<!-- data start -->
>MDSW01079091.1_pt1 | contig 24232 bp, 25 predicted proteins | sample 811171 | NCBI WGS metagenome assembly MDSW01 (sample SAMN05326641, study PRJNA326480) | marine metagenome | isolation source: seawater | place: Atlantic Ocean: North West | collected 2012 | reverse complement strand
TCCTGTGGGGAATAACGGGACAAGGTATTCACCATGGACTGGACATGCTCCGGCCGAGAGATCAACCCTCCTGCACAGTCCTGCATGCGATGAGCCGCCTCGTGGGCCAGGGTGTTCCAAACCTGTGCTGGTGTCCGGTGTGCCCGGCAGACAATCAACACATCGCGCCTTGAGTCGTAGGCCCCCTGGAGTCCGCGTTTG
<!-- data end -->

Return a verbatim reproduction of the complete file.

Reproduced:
>MDSW01079091.1_pt1 | contig 24232 bp, 25 predicted proteins | sample 811171 | NCBI WGS metagenome assembly MDSW01 (sample SAMN05326641, study PRJNA326480) | marine metagenome | isolation source: seawater | place: Atlantic Ocean: North West | collected 2012 | reverse complement strand
TCCTGTGGGGAATAACGGGACAAGGTATTCACCATGGACTGGACATGCTCCGGCCGAGAGATCAACCCTCCTGCACAGTCCTGCATGCGATGAGCCGCCTCGTGGGCCAGGGTGTTCCAAACCTGTGCTGGTGTCCGGTGTGCCCGGCAGACAATCAACACATCGCGCCTTGAGTCGTAGGCCCCCTGGAGTCCGCGTTTG